When I was a little girl, I was scared.
That sentence has taken two months to write.
When I was a little girl, I was scared.
When I was a little girl, I was a lot of things. I was functionally blind, and other kids teased me about my huge, staring eyes. When I was a little girl, I was somber. When I was a little girl, I was remote. When I was a little girl, I was devout.
When I was a little girl, I was scared, and I was alone.
I don’t know how to tell you about growing up scared and alone, except that I don’t want to, and maybe that says enough. I can tell you, though, what changed. What changed is that I was fifteen, and I found this.
I was fifteen, and I spent months circling Amanda Baggs’ site, skimming the front page (the background and url were different then,) afraid to click on any of the posts, testing and tasting the words autism and autistic and okay over and over in my mouth. I had found someone like me. I had found someone like me, and they were fine.
It was months before I could look at this straight on, accept it, and click a post to read. Eventually I was brave.
When I was fifteen, I stopped being alone.
When I was fifteen, I stopped being alone, and that meant I could stop being scared.
A little more than a month after I wrote Quiet Hands, I woke up and found that the number of hits on this site had erupted. Quiet Hands had gone viral, and there were a dozen comments waiting in moderation, links all over facebook, emails. I was bewildered–it was a stupid, personal post I’d written in the middle of the night to process a flashback a terrible character on a wonderful show had triggered–and overwhelmed by the attention. My friends can attest to my state that week–head-banging, bewildered William Schuester did something good by accident, obsessively relaying the ever-increasing hit-count as my words died out. I told one of them:
The irony in writing about what I write about is that you write about not-existing, and then you very suddenly exist.
I’m not so good at handling that.
But as I adjusted, as I pieced together the history of what happened and approved comments and somehow, strangely, kept existing, I started being able to read what people were saying. I started getting emails from parents who wanted me to know that they’d brought the piece into IEP meetings and had it written into the IEP that their child would be allowed to stim and move, from parents who’d talked to their child and asked if this had happened to them, told them to come and tell if it ever did, from teachers who’d thrown away their Quiet Hands posters.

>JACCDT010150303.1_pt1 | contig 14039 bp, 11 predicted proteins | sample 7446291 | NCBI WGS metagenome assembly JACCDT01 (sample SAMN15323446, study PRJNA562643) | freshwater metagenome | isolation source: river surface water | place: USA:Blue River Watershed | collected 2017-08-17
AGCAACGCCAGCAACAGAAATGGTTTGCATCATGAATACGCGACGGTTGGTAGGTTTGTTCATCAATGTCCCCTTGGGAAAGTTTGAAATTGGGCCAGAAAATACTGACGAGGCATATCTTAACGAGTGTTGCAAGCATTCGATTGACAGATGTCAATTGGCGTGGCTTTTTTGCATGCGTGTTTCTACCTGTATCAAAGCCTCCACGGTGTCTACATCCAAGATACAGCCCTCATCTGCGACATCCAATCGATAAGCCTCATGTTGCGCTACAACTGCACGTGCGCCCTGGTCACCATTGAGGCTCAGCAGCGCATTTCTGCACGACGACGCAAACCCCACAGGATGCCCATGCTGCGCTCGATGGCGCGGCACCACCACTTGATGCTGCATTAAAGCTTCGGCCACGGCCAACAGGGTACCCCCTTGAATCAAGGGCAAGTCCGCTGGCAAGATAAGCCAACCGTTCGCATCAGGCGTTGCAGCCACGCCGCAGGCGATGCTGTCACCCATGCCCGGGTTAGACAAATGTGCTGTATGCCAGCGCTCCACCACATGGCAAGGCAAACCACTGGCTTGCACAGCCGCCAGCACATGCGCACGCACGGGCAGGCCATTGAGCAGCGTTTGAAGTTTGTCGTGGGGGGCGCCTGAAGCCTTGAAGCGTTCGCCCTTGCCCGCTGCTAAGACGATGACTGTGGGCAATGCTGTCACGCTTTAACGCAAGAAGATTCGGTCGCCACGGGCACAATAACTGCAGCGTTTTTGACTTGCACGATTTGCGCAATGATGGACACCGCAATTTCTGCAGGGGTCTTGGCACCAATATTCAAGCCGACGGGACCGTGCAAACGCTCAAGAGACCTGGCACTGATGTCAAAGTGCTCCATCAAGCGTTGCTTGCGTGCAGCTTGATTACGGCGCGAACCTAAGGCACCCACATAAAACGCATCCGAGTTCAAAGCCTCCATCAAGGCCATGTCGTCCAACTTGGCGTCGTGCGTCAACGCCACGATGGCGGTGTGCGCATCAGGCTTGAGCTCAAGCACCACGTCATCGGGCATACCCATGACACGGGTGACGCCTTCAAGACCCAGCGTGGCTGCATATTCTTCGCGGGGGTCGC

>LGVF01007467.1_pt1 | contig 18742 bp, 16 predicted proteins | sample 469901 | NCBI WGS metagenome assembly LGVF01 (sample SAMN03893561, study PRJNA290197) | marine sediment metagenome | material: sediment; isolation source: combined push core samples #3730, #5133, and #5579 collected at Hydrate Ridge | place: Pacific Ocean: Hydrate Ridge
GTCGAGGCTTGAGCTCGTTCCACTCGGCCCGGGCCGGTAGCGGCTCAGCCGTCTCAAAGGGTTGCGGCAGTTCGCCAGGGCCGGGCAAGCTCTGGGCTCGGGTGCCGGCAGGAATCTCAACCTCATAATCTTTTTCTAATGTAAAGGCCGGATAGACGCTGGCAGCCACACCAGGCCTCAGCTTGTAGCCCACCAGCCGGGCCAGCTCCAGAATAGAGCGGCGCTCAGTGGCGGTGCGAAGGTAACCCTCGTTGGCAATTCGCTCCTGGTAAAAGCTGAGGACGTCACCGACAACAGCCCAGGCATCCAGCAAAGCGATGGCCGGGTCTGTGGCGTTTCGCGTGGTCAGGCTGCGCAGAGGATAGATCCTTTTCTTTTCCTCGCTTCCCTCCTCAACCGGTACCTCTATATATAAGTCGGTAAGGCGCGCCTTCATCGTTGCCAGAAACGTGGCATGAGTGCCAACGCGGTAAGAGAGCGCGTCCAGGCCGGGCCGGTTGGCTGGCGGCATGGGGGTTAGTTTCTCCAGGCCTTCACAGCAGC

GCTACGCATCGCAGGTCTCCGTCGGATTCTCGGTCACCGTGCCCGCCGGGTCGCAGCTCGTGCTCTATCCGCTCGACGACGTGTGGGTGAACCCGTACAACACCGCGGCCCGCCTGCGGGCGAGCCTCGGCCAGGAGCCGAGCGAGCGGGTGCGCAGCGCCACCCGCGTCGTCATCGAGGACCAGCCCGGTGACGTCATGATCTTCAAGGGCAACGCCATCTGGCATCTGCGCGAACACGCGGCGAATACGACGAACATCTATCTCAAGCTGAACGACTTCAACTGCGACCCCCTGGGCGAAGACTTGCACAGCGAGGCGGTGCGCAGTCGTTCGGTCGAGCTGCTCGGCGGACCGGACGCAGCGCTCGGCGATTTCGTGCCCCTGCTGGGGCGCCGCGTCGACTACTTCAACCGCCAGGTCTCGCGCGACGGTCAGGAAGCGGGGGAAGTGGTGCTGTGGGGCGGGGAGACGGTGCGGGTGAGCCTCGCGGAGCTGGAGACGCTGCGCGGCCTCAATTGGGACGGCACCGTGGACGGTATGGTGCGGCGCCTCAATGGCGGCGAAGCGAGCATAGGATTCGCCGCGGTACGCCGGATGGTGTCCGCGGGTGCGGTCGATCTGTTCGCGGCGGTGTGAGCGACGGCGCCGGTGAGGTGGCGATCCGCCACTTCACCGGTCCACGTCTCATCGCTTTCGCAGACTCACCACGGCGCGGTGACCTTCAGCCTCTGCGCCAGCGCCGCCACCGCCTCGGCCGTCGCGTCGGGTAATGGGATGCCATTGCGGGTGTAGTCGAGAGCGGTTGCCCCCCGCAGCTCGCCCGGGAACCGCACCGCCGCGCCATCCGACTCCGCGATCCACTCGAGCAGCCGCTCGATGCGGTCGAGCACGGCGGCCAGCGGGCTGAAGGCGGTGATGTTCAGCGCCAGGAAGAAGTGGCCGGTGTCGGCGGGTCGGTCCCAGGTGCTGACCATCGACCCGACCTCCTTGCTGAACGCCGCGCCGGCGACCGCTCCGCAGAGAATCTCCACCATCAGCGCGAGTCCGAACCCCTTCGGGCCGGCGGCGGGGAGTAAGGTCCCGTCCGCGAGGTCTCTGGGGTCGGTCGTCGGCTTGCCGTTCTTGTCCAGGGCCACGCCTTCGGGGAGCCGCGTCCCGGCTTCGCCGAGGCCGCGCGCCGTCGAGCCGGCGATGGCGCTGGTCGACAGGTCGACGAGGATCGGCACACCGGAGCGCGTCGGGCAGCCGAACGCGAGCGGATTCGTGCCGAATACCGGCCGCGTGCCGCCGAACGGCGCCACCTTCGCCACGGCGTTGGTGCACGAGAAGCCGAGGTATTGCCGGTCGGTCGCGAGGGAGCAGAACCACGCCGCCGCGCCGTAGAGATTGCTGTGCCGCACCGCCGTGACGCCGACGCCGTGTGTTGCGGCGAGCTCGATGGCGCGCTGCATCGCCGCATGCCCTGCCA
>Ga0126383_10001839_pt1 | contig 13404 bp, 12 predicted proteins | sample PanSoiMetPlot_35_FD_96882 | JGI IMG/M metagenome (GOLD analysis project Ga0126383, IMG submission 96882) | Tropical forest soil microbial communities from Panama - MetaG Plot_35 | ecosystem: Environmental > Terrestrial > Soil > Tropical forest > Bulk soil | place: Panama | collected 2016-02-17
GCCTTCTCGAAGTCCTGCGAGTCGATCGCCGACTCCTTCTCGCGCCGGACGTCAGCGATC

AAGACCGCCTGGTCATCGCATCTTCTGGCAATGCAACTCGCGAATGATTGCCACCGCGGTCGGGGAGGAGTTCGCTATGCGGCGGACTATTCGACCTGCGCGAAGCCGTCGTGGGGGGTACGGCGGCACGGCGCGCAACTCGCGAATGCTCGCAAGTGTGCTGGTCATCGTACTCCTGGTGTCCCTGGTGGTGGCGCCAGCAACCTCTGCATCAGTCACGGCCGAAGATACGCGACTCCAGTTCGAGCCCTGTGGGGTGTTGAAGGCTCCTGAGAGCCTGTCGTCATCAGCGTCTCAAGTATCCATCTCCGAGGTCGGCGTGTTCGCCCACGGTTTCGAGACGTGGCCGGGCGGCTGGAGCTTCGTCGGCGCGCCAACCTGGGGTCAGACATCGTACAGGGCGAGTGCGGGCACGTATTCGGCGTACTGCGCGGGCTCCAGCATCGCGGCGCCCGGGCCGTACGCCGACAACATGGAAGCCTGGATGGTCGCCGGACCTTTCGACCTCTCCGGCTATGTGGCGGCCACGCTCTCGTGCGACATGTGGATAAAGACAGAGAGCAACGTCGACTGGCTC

I get a couple of these a week, now, and I’ve never been able to respond because I cry every time I read them.
When I was a little girl, I wanted more than anything for someone to tell the loud, looming people to stop.
(No one ever did.)
There’s another class of responses I’ve gotten. Autistic people, writing in. Sometimes only a word, a word scraped out and bled through with meaning I understand and never will be able not to.
In my school, it was “sit on your hands.”
You remind me I’m a person.
I feel a little less alone.
I see another little girl, flapping in the pharmacy.
Raising my arms comes a little easier, every time.
This is a post of short, housekeeping things that are not enough for posts in and of themselves but together form one thing. It is not an essay.
I haven’t really written anything since October. This is because I am Autistic, and I am inconsistent and cannot communicate on anyone else’s schedule–or even one of my own. I do have some essays planned to finish and go up soon. I actually have dozens of drafts on my computer, ranging from the rest of Metaphors Are Important to whole new series and a bunch of other things. But they aren’t ready yet, and that’s okay.
I say “that’s okay,” mostly to remind myself. I have a lot of anxiety surrounding my writing, and in particular this site.
Which brings me to my next item of business…